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How to Change Grease Fittings

How to Change Grease Fittings
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Grease fittings are a vital part of maintaining your equipment's longevity, but what happens when they give you problems? Over time, these fittings may become worn or damaged, and require replacement.


In this article, we'll guide you through the simple process of changing grease fittings as well as the different types of grease fittings you will run into.


Types of Grease Fittings and Threads


Before starting, it's essential to know that there are two types of grease fittings: screw-in and drive-in. Screw-in fittings have threads on the bottom and a hex head on top, while drive-in fittings have a round edge below the nipple. Knowing which type you have is crucial before beginning the replacement process. Additionally, it's essential to ensure that you have the correct thread size for your fitting. While most fittings have universal ends, the threads can differ.



Be sure to double-check the type of fittings for your grease zerk to avoid any issues. To do this, do one of three things: look up the exact grease zerk yourself, get in touch with the part manufacturer for details, or simply remove the grease zerk and bring it along to your local parts store when you go to purchase the replacement grease fittings. All of these options will help to ensure you are buying the right hardware for your specific part.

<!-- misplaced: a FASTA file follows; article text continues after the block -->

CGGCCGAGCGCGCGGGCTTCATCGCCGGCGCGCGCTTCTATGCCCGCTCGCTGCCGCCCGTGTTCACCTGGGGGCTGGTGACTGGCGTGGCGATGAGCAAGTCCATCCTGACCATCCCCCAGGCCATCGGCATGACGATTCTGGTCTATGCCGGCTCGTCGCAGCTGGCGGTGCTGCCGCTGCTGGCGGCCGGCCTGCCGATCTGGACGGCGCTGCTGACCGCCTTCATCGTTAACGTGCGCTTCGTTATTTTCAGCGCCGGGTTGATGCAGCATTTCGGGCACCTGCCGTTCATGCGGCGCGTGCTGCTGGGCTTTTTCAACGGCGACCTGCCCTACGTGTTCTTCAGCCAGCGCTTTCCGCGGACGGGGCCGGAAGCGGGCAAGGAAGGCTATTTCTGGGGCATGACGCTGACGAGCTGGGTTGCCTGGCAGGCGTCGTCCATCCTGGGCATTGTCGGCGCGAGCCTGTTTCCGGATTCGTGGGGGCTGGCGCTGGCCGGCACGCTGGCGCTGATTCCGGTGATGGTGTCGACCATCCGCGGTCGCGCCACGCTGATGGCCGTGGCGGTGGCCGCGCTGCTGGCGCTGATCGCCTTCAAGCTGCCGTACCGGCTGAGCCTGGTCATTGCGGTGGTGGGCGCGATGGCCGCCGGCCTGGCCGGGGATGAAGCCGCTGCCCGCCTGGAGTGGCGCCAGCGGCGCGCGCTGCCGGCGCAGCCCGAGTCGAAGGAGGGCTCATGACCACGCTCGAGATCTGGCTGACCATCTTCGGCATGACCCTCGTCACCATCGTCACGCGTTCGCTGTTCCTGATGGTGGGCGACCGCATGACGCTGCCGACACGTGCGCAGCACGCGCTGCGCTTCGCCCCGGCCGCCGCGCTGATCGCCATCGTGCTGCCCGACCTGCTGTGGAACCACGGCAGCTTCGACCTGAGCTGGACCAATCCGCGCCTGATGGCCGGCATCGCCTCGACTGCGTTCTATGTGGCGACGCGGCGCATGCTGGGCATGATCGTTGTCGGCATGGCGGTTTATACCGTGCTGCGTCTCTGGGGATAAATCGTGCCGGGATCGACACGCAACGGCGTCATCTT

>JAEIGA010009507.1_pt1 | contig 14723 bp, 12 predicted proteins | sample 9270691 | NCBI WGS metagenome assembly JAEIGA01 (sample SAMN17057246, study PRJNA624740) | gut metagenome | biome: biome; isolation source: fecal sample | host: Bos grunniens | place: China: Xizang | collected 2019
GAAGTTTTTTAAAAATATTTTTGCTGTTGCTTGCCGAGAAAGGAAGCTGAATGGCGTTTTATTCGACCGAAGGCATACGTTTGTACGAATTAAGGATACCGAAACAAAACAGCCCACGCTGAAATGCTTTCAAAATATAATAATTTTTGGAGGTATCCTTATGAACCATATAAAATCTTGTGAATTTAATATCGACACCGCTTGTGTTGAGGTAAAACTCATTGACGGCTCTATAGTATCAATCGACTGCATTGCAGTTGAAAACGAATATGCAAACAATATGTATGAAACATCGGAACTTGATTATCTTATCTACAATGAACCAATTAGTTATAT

Changing Screw-In Grease Fittings


To remove a screw-in grease fitting, you will need a ratchet and socket or an appropriate tool to fit the fitting. Before unscrewing, clean the surface around the fitting to prevent debris from falling into the hole. Once unscrewed, replace with the new fitting, making sure to check for a plug in the existing fitting.




Changing Drive-In Grease Fittings


Removing drive-in grease fittings can be challenging, but it's not impossible. Start by using vice grips to grip the top of the grease fitting tightly and rotate to loosen. Next, use the claw on a claw-headed hammer to grip and pull up on the grease fitting to pull it out of the hole. Pull up gently making sure not to break the end off. 


Pro Tip: You may need a second hammer to tap the end of the claw-headed hammer to force a better grip onto the grease fitting giving you more leverage when pulling up.



To install your new drive-in grease fitting, take the appropriate size socket and place it over the end of the fitting. Drive the fitting down into the hole, making sure not to damage the grease zerk. You may need to tap the fitting gently with a hammer. As with the screw-in grease fitting, be careful not to damage the end of the fitting during installation.




Changing your grease fittings is a simple process that requires a few simple tools, depending on the type of fitting. Knowing the type of fitting you have and the appropriate replacement part is vital to maintaining your equipment.


If you have questions about any of the steps outlined above or are just more of a visual learner, head over to our YouTube channel and watch our step-by-step video (also attached below)! Leave a comment or question and receive a personal reply from Brent, our resident John Deere expert. Be sure to subscribe!